Sunflower: The oil content of sunflower seed ranges between 37-44 % used for both domestic and industrial uses. It is currently used as edible oil. The cake arising from pressing the oil gives rise to animal feed. Sunflower oil has potential to be used for the manufacturing of soaps, varnishes, and paints.Farmers though have been less motivated to grow the crop because of the low prices it is fetching. Coupled to this is the importation of crude sunflower oil that further demotivates farmers. Nonetheless, collaborative efforts are underway to revamp the potential in the subsector.

Sesame: Current annual production stands at 12,695 tons which is inadequate to satisfy the local demand. Sesame has an oil content of about 44-45 percent. Past attempts to promote sesame for oil extraction have not been successful due to high labour requirements at harvesting and competition from confectionery industries. However there is renewed vigour to bolster sesame production as overseas inquiries have yielded actual periodic demand of sesame in excess of 500 metric tons per month as a start.

Groundnuts: Kenya only produces about 20 percent of ground nuts required by local processing plants, yet it has the potential to produce more.  As such most of it is imported from Malawi and Uganda to bridge the gap. Groundnut is mostly processed in cottage factories to make roasted snacks, peanut butter and confectionery products. There is increasing demand for these products not only in Kenya but also outside the country hence making ground nuts a lucrative export product.

Macadamia: Macadamia nuts are processed by up to twenty five (25) companies in Kenya for export and local consumption. It should be noted that the many value added products derived from it such as macadamia oil, chocolate, charcoal briquettes, and confectionery products, has increased demand for macadamia. Export endeavors in here can therefore not be overemphasized.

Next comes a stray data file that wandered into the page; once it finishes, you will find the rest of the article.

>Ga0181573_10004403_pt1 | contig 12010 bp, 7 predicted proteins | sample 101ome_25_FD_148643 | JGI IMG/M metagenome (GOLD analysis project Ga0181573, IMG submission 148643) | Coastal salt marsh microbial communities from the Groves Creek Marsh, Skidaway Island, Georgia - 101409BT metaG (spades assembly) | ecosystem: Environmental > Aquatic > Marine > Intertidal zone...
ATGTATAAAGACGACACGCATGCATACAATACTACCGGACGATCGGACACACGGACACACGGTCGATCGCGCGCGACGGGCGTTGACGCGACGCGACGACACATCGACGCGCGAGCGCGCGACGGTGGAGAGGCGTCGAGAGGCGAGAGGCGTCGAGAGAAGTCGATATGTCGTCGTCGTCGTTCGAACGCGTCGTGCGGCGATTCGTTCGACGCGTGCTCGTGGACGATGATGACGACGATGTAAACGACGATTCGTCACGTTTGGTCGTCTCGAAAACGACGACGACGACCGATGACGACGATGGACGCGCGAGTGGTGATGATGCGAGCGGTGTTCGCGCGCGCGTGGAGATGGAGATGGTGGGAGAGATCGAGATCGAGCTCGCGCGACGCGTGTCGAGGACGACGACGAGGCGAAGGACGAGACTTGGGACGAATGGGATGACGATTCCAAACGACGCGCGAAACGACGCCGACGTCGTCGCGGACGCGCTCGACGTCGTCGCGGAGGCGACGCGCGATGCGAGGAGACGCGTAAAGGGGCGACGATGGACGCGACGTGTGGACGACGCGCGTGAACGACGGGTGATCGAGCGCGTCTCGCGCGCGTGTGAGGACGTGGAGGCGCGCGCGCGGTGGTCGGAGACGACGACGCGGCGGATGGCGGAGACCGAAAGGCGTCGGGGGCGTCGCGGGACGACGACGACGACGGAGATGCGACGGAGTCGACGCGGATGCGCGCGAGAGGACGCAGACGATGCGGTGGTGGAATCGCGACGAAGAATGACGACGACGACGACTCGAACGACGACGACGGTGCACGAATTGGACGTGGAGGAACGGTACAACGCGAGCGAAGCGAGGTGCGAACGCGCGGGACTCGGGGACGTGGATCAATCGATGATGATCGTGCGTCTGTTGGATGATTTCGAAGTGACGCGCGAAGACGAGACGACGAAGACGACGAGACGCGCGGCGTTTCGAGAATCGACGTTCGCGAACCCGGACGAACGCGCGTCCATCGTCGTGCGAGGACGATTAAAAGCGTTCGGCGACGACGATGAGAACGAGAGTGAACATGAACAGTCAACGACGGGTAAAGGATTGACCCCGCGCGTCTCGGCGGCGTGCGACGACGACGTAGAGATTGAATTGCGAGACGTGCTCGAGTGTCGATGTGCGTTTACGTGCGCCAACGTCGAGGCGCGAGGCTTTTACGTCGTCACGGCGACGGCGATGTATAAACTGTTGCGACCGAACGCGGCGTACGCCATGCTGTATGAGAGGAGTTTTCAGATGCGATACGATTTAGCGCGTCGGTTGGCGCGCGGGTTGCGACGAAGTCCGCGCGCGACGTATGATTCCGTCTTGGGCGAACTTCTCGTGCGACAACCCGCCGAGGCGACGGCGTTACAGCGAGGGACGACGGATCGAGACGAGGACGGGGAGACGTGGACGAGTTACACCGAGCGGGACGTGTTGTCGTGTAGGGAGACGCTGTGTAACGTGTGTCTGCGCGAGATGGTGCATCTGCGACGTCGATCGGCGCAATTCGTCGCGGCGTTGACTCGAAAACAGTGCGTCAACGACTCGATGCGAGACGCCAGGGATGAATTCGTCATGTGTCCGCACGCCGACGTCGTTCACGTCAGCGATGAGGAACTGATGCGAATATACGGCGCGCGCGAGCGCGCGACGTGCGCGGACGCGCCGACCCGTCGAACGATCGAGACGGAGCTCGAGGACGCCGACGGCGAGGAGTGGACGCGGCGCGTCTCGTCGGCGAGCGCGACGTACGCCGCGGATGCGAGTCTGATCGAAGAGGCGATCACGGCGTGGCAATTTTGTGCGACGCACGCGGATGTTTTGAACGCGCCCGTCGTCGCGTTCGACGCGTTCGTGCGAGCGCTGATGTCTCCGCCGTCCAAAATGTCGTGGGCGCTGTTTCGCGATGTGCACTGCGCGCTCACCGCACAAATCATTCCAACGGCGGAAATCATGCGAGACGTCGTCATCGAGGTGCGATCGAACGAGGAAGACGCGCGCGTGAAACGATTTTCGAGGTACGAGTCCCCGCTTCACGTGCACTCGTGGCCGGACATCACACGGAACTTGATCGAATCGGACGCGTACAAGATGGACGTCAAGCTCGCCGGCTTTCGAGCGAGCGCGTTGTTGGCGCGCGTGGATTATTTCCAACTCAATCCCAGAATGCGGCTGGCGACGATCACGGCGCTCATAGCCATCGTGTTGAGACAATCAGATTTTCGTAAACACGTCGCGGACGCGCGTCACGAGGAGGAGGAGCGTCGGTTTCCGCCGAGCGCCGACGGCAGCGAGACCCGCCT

Agriculture and Food Authority (AFA) through NOCD has since become a member of International Nut and Dried Fruit Council (INC). This membership is envisioned will help bolster the macadamia subsector. INC is an international source for information on nuts and dried fruits for: Health, Nutrition, Food Safety, Statistics, Government Standards and Government regulations regarding trade barriers and trade quality standards. INC endorses activities that provide its membership new opportunities for increasing global consumption of almonds, apricot kernels, Brazil nuts, cashews, hazelnuts, macadamias, pecans, pine nuts, pistachios, walnuts, peanuts and dried fruits.

Cashew nuts: Demand for processed cashew nuts and its accompanying value added products is increasing steadily. These nuts are in high demand in Germany and Nordic countries hence warranting investing in them. 

Just as in macadamia, the joining of AFA-NOCD to INC is expected will bolster cashew nut production and value addition. It should be noted that AFA-NOCD has also joined African Cashew Alliance (ACA) in a bid to develop the cashew subsector in Kenya. ACA was established in 2006 as an association of African and international businesses with an interest in promoting a globally competitive African cashew industry. Today, nearly 130 member companies work under the ACA banner and represent all aspects of the cashew value chain, including producers, processors, traders, and international buyers. The objectives of the Alliance are to:

  • Increase processing of cashew within Africa;
  • Improve competitiveness and sustainability of the African cashew industry;
  • Facilitate public-private cooperation for the cashew sector.